China intends to discontinue a four-decades-old birth-limit policy in an effort to address its rapidly aging population and eliminate a source of international condemnation, Bloomberg reported Monday.
Concerned about a shrinking labor pool, extensive gender disparity, and international criticism regarding the human-rights abuses committed in furtherance of its so-called two-child policy, China’s State Council has commissioned research on the effects of repealing the policy and plans to do so nationwide as soon as the fourth quarter of this year.
“The low birth rate and low number of newborns from the previous two years after the two-child policy sent a strong message to the decision-makers that the young generation has a weak willingness to have more children,” Chen Jian, a former division chief at the National Family Planning Commission, who’s now a vice president of the China Society of Economic Reform, told Bloomberg. “China’s population issues will be a major hurdle for President Xi Jinping’s vision of building a modernized country by 2035.”
The State Council, which acts as China’s cabinet, is considering replacing the policy with one called “independent fertility,” enabling parents to decide independently how many children they want.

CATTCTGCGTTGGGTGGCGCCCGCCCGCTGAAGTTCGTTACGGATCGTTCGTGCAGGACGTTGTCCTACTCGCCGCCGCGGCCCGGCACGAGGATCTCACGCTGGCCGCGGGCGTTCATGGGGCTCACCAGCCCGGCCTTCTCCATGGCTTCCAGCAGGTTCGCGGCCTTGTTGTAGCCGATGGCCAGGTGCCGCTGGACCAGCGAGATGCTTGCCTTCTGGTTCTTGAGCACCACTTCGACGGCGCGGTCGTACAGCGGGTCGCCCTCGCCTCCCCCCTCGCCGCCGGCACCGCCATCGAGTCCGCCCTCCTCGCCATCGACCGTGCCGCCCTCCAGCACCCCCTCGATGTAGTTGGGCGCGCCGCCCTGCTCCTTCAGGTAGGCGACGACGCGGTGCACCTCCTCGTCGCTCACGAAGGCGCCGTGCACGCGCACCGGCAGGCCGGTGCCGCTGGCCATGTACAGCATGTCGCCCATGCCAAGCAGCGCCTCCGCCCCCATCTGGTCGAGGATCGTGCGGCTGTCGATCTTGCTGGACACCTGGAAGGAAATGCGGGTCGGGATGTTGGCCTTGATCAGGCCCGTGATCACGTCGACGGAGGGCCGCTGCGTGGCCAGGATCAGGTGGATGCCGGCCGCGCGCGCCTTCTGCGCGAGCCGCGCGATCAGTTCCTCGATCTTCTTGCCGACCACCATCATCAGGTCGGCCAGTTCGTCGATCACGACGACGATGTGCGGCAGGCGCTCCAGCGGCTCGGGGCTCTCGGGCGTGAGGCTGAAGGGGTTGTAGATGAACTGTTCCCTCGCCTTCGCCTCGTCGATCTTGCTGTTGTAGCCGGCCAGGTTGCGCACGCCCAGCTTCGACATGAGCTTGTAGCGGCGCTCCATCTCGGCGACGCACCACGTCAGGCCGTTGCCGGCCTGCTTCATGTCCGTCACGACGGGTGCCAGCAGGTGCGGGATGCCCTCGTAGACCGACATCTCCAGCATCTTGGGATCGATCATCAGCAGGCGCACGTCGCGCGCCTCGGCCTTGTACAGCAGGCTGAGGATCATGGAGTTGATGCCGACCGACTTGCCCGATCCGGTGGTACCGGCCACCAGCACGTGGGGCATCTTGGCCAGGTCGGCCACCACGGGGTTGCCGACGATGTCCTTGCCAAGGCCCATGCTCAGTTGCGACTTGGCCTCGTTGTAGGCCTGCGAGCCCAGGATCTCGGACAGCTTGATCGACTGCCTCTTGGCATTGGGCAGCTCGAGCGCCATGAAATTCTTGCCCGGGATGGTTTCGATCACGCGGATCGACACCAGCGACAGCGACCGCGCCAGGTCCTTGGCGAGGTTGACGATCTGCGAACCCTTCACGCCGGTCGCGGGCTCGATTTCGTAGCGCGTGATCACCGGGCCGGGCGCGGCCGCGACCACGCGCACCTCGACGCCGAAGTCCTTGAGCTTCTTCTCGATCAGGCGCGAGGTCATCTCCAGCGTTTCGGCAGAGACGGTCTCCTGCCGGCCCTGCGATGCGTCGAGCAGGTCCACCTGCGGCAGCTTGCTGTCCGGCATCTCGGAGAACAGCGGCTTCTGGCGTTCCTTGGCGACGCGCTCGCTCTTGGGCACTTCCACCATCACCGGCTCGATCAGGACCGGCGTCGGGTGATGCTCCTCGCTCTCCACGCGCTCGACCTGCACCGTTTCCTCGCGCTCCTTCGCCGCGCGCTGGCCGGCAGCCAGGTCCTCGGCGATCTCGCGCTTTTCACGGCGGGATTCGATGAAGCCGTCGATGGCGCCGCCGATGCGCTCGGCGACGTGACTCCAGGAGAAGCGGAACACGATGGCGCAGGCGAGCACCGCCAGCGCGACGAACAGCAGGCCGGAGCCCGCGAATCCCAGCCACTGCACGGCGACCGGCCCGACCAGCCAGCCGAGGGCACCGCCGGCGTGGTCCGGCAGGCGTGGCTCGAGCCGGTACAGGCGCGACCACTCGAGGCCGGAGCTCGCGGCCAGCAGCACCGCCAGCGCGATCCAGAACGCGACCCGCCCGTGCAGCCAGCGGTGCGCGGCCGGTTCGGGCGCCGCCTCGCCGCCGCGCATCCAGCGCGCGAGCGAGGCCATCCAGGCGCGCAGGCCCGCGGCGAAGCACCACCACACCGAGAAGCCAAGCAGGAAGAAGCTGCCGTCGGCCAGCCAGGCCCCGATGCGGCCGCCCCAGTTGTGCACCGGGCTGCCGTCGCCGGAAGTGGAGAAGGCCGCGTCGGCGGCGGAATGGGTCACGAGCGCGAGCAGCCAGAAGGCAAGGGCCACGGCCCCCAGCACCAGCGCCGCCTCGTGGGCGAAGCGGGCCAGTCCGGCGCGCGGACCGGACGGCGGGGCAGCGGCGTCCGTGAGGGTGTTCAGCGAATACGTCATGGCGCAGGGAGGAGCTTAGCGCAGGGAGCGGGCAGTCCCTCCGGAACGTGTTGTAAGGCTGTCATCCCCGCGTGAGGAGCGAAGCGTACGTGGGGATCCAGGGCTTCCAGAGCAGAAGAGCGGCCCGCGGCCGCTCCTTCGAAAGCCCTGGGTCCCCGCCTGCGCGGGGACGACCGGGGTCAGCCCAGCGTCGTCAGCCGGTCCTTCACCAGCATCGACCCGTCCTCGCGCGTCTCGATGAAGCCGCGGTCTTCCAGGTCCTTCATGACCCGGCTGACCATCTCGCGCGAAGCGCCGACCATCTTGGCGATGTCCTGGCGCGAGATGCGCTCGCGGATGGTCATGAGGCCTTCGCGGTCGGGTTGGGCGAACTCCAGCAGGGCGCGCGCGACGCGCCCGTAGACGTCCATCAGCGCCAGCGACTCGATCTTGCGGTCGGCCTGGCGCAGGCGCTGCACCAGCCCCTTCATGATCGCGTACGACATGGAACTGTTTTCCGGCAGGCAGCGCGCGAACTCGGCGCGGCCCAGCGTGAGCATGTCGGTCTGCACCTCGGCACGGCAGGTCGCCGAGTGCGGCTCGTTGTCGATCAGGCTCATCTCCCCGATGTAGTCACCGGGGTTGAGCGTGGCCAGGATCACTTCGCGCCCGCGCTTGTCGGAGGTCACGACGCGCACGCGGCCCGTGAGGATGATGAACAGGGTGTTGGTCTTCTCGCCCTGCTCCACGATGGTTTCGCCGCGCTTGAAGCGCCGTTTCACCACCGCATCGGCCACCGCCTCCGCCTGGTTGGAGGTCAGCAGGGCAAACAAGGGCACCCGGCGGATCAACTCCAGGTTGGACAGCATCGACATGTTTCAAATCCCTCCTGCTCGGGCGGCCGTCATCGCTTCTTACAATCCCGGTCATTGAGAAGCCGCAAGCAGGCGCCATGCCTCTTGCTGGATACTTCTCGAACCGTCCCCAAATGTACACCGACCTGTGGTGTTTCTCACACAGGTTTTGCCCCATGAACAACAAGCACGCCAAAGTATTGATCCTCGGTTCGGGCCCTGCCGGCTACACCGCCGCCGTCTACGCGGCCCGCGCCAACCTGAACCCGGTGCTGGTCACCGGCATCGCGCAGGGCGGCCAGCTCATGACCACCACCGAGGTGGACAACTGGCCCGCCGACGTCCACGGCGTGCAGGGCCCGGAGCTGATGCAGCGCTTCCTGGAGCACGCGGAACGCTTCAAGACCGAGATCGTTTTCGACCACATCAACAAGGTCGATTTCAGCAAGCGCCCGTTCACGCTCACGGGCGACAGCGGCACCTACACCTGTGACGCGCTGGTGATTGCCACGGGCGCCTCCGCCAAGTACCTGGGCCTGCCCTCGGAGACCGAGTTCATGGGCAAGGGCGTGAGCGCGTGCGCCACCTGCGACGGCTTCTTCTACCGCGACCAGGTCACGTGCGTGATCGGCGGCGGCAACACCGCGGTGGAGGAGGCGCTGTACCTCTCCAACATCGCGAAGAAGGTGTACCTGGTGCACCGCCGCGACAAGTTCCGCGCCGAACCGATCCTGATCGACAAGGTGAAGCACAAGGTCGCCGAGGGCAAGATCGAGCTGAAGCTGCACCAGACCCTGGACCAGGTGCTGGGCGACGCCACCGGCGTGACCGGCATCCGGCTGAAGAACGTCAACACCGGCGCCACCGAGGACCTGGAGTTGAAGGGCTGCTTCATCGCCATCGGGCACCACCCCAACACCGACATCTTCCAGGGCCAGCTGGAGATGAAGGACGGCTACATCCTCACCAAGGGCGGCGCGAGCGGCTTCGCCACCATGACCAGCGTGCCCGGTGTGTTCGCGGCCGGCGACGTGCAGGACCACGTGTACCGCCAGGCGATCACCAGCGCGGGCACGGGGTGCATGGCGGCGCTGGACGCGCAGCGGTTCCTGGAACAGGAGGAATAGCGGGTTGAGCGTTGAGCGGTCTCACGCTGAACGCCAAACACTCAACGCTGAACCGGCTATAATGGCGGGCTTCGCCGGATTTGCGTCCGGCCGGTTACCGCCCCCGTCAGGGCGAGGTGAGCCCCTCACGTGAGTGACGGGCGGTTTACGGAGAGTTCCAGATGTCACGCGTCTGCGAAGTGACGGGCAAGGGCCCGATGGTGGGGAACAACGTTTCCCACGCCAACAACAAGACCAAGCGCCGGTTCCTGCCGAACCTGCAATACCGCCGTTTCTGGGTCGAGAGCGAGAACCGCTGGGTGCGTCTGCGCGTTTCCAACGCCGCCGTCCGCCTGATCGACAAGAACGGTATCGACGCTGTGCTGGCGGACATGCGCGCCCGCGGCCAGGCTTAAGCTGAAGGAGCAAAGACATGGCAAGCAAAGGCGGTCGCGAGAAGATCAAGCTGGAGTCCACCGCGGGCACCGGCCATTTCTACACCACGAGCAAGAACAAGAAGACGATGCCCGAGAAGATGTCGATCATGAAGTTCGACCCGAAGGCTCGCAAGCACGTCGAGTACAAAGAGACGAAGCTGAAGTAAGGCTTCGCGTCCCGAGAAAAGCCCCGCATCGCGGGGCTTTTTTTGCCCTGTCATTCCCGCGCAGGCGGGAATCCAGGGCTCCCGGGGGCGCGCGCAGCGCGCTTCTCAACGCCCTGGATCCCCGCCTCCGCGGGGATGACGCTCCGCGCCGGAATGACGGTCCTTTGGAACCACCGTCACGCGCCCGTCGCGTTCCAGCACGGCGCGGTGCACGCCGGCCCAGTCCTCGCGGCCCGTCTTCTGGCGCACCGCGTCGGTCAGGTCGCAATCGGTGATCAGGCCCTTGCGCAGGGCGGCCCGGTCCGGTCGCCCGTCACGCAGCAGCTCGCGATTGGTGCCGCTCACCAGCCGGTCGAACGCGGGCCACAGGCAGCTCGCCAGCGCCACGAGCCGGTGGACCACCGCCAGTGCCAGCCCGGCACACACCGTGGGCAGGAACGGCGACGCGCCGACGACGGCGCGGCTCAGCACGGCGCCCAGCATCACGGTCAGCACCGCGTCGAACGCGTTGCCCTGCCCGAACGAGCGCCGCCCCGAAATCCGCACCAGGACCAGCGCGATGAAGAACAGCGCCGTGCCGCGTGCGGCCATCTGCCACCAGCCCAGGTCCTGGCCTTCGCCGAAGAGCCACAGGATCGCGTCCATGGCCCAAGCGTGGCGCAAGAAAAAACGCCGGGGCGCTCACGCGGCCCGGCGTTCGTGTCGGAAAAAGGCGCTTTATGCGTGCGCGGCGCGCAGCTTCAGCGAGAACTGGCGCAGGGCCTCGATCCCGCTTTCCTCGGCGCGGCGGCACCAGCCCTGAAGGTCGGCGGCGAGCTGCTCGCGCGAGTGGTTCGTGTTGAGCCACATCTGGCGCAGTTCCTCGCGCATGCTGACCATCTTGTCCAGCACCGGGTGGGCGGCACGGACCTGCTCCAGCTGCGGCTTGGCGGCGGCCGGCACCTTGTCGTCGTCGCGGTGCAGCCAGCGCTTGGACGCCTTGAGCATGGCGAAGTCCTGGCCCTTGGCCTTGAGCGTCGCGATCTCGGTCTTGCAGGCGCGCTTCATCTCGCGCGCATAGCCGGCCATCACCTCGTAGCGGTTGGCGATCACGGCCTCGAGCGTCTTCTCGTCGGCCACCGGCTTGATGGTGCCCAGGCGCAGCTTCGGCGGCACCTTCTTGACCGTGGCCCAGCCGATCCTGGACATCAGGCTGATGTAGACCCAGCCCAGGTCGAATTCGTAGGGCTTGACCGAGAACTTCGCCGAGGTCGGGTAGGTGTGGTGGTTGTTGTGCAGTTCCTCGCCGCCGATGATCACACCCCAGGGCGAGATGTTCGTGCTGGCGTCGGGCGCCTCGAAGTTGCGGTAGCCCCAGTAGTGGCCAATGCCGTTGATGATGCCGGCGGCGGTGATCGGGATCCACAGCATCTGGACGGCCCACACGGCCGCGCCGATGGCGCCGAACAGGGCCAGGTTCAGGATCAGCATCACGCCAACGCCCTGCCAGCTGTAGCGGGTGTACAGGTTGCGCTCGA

China’s two-child policy has resulted in a massive geriatric population and some 30 million more men than women. The State Council projected last year that roughly a quarter of the Chinese population will be over 60 by the year 2030.
The restriction has been enforced through fines, sterilization, and forced abortions, and caused an untold number of Chinese parents to raise their children in secret.
China relaxed enforcement of the policy in 2015, prompting a significant rise in birth rates. However, those gains receded in 2017 as the birth rate fell 3.5 percent to 17.5 million, raising concerns among Chinese policymakers that a complete reversal of the longstanding family-planning mandate might be required.